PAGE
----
Whitebark pine that feeds grizzlies is under threat, says US

BILLINGS, Mont. (AP) – Whitebark pines can live for more than 1,000 years, but in just two decades more than a quarter of the trees that are a key food source for some grizzly bears have been killed by disease, climate change , wildfires and voracious beetles, government officials said as they planned to announce federal protections on Wednesday.

The U.S. Fish and Wildlife Service will designate the whitebark pine as potentially endangered, according to details obtained by The Associated Press. The belated recognition of the tree’s serious decline will force authorities to develop a recovery plan and continue restoration work.

Whitebark pines are found at elevations up to 12,000 feet (3,600 meters) – conditions too harsh for most trees to survive.

A non-native fungus – white pine blister rust – has been killing whitebark pines for a century and they have been largely wiped out in some areas. This includes the eastern edge of Yellowstone National Park, where tree seeds are a food source for endangered grizzly bears.

More recently, the trees have proven vulnerable to bark beetles that have killed millions of acres of forest and to climate change that scientists say is responsible for more severe wildfire seasons.

The trees are found on 126,000 square miles (326,164 square kilometers) of land in Wyoming, Montana, Idaho, Washington, Oregon, California, Nevada, and western Canada.

Wildlife officials have refused to designate forest habitats critical to the tree’s survival, stopping short of what some conservationists argue is necessary. An estimated 88% of their habitat is federally owned, with most of this area managed by the US Forest Service.

Despite the threats, whitebark pine populations remain resilient enough to withstand disease and other problems for decades, said Alexandra Kasdin of the US Fish and Wildlife Service.

“We found that it’s likely to become endangered for the foreseeable future, not that it’s endangered now,” Kasdin said. “The species is still relatively widespread throughout its vast range.”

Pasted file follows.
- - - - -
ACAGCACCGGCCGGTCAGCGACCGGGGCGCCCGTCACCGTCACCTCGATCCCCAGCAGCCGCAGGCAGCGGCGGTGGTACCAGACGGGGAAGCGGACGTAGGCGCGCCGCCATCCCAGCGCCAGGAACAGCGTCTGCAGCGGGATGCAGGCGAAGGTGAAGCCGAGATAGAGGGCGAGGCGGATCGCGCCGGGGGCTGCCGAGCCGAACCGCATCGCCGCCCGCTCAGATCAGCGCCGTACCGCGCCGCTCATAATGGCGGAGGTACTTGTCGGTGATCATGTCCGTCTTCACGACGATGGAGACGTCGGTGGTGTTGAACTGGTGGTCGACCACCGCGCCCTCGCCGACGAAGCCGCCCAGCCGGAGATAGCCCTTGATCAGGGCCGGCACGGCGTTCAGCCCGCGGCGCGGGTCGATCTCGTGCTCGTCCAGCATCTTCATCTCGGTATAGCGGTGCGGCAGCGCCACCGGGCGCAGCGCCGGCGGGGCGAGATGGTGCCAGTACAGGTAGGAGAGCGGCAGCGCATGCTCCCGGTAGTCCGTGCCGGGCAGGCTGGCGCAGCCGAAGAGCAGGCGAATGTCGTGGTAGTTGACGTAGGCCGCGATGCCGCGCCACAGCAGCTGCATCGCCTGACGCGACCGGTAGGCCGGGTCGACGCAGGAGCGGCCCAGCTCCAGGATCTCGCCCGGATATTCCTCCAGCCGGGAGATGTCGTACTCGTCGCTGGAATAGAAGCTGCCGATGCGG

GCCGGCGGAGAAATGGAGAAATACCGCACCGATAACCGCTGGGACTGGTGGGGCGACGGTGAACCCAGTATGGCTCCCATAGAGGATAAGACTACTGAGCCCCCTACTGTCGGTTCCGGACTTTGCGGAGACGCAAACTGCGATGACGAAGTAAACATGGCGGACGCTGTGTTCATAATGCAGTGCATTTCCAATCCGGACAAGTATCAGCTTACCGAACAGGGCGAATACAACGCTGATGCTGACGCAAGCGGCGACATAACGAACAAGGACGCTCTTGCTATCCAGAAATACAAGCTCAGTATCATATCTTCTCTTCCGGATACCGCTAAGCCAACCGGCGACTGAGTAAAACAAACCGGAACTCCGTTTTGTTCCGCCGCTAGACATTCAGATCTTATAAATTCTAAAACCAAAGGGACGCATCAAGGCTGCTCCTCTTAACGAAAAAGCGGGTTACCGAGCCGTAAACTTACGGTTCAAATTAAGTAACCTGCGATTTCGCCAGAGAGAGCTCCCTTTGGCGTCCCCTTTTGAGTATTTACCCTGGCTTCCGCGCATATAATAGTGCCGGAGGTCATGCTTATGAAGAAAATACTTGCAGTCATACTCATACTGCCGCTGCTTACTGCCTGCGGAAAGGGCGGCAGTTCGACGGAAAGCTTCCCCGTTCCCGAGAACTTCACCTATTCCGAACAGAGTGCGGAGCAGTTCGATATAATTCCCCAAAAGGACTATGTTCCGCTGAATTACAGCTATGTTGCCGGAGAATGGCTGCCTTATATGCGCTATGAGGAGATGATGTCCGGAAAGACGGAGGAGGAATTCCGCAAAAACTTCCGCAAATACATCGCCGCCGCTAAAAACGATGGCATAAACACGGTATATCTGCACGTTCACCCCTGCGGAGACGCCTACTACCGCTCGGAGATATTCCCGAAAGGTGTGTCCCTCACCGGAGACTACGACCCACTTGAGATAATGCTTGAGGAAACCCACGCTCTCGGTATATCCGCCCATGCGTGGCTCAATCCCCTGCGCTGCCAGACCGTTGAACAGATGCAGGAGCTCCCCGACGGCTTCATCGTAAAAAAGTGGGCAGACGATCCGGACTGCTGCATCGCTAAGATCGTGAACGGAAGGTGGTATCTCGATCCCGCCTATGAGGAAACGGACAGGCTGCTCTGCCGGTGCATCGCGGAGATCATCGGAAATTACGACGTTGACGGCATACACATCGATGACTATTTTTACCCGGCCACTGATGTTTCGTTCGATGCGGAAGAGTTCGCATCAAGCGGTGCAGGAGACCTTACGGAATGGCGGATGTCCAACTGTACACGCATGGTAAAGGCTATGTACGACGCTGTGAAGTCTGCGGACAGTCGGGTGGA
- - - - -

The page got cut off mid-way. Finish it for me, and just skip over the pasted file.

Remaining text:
A 2009 court ruling that reinstated protections for Yellowstone’s bears cited part of the tree’s decline, though government studies later concluded grizzly bears could find other things to eat.

This has complicated government efforts to declare grizzly bears in the Yellowstone area as a recovered species that no longer needs federal protection. Grizzly bears attack caches of whitebark pine cones that are hidden by squirrels and devour the seeds in the cones to fatten up for the winter.

Environmentalists had petitioned the government in 1991 and again in 2008 to protect the trees. After being sued for failing to take action to protect the pines, wildlife officials acknowledged in 2011 that whitebark pines needed protections, but took no immediate action, saying that other species faced more immediate threats.

The protections passed Wednesday were proposed two years ago. The final rule includes new provisions that allow members of Native American tribes to harvest whitebark pine seeds for ceremonial or traditional purposes.

Researchers and private groups are working with federal officials on plans to collect cones from blister rust-resistant trees, grow the seeds in greenhouses, and then replant them in the landscape.

“There is hope here,” said Diana Tomback, professor of biology at the University of Colorado at Denver and policy director of the Whitebark Pine Ecosystem Foundation.

“We know how to find genetic resistance to white pine blister rust and many whitebark pines have it. They will be the foundation of a plantation strategy,” she said.

A draft restoration plan is expected early next year.

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